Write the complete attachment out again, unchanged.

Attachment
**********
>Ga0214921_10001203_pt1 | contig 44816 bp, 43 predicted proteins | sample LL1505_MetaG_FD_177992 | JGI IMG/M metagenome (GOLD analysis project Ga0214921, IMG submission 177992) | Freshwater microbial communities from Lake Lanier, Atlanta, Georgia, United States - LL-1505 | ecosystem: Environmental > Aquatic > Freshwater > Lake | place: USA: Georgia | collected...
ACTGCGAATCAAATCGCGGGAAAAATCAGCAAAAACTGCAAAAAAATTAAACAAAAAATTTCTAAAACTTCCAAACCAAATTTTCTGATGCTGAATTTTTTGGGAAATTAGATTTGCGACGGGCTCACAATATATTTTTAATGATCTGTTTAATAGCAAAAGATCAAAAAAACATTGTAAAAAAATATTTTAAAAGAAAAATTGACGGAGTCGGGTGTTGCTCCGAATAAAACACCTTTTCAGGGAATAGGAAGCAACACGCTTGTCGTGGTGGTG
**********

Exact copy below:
>Ga0214921_10001203_pt1 | contig 44816 bp, 43 predicted proteins | sample LL1505_MetaG_FD_177992 | JGI IMG/M metagenome (GOLD analysis project Ga0214921, IMG submission 177992) | Freshwater microbial communities from Lake Lanier, Atlanta, Georgia, United States - LL-1505 | ecosystem: Environmental > Aquatic > Freshwater > Lake | place: USA: Georgia | collected...
ACTGCGAATCAAATCGCGGGAAAAATCAGCAAAAACTGCAAAAAAATTAAACAAAAAATTTCTAAAACTTCCAAACCAAATTTTCTGATGCTGAATTTTTTGGGAAATTAGATTTGCGACGGGCTCACAATATATTTTTAATGATCTGTTTAATAGCAAAAGATCAAAAAAACATTGTAAAAAAATATTTTAAAAGAAAAATTGACGGAGTCGGGTGTTGCTCCGAATAAAACACCTTTTCAGGGAATAGGAAGCAACACGCTTGTCGTGGTGGTG